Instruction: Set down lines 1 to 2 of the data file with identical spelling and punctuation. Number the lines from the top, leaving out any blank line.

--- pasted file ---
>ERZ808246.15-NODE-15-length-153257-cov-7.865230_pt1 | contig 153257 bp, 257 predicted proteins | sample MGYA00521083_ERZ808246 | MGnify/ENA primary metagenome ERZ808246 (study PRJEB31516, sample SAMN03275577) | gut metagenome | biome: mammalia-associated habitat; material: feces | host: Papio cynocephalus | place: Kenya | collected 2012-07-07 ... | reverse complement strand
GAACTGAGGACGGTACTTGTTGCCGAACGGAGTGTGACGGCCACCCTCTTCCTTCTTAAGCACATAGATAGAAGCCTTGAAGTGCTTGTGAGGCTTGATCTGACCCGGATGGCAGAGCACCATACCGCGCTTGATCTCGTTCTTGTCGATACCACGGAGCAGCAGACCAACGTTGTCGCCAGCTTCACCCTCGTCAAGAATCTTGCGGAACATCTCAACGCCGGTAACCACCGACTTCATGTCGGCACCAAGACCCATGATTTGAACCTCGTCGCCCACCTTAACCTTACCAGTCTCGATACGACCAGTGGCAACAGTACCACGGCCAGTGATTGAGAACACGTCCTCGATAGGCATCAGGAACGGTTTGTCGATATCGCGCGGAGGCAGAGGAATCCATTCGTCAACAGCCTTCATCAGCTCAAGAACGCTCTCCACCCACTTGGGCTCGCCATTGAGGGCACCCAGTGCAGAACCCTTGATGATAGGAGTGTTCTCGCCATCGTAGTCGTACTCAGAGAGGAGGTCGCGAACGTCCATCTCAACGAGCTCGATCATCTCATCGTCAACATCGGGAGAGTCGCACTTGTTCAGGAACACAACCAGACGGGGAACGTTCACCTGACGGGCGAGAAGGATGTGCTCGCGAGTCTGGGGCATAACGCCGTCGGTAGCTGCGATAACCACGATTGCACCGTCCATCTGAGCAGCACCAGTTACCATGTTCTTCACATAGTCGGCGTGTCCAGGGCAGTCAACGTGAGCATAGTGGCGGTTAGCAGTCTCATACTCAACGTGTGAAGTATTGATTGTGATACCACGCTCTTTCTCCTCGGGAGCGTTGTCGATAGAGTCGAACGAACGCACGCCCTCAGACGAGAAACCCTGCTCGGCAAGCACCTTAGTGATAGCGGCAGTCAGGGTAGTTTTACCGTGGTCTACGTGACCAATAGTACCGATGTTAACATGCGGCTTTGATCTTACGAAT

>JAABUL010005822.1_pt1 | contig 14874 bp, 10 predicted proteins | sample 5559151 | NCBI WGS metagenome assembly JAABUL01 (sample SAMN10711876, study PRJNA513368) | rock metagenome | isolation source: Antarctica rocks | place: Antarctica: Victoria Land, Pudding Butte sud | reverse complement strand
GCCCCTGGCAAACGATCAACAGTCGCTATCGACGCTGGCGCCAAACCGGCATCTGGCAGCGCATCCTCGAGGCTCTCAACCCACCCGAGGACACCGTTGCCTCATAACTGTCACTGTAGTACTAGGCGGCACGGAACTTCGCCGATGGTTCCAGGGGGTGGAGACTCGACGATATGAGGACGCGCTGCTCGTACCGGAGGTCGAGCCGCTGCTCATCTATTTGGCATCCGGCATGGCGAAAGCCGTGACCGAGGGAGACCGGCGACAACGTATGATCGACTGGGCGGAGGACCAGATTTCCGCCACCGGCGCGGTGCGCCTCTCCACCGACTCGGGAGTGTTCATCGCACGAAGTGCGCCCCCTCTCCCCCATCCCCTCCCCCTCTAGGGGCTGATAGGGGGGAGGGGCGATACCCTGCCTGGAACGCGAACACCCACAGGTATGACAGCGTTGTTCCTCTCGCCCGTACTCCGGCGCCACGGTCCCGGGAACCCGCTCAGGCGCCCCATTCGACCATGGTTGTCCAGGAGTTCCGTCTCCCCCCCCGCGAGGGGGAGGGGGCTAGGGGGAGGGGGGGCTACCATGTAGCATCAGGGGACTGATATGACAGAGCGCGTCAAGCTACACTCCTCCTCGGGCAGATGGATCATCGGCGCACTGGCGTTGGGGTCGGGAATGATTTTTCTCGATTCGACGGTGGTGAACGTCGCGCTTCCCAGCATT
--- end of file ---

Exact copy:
>ERZ808246.15-NODE-15-length-153257-cov-7.865230_pt1 | contig 153257 bp, 257 predicted proteins | sample MGYA00521083_ERZ808246 | MGnify/ENA primary metagenome ERZ808246 (study PRJEB31516, sample SAMN03275577) | gut metagenome | biome: mammalia-associated habitat; material: feces | host: Papio cynocephalus | place: Kenya | collected 2012-07-07 ... | reverse complement strand
GAACTGAGGACGGTACTTGTTGCCGAACGGAGTGTGACGGCCACCCTCTTCCTTCTTAAGCACATAGATAGAAGCCTTGAAGTGCTTGTGAGGCTTGATCTGACCCGGATGGCAGAGCACCATACCGCGCTTGATCTCGTTCTTGTCGATACCACGGAGCAGCAGACCAACGTTGTCGCCAGCTTCACCCTCGTCAAGAATCTTGCGGAACATCTCAACGCCGGTAACCACCGACTTCATGTCGGCACCAAGACCCATGATTTGAACCTCGTCGCCCACCTTAACCTTACCAGTCTCGATACGACCAGTGGCAACAGTACCACGGCCAGTGATTGAGAACACGTCCTCGATAGGCATCAGGAACGGTTTGTCGATATCGCGCGGAGGCAGAGGAATCCATTCGTCAACAGCCTTCATCAGCTCAAGAACGCTCTCCACCCACTTGGGCTCGCCATTGAGGGCACCCAGTGCAGAACCCTTGATGATAGGAGTGTTCTCGCCATCGTAGTCGTACTCAGAGAGGAGGTCGCGAACGTCCATCTCAACGAGCTCGATCATCTCATCGTCAACATCGGGAGAGTCGCACTTGTTCAGGAACACAACCAGACGGGGAACGTTCACCTGACGGGCGAGAAGGATGTGCTCGCGAGTCTGGGGCATAACGCCGTCGGTAGCTGCGATAACCACGATTGCACCGTCCATCTGAGCAGCACCAGTTACCATGTTCTTCACATAGTCGGCGTGTCCAGGGCAGTCAACGTGAGCATAGTGGCGGTTAGCAGTCTCATACTCAACGTGTGAAGTATTGATTGTGATACCACGCTCTTTCTCCTCGGGAGCGTTGTCGATAGAGTCGAACGAACGCACGCCCTCAGACGAGAAACCCTGCTCGGCAAGCACCTTAGTGATAGCGGCAGTCAGGGTAGTTTTACCGTGGTCTACGTGACCAATAGTACCGATGTTAACATGCGGCTTTGATCTTACGAAT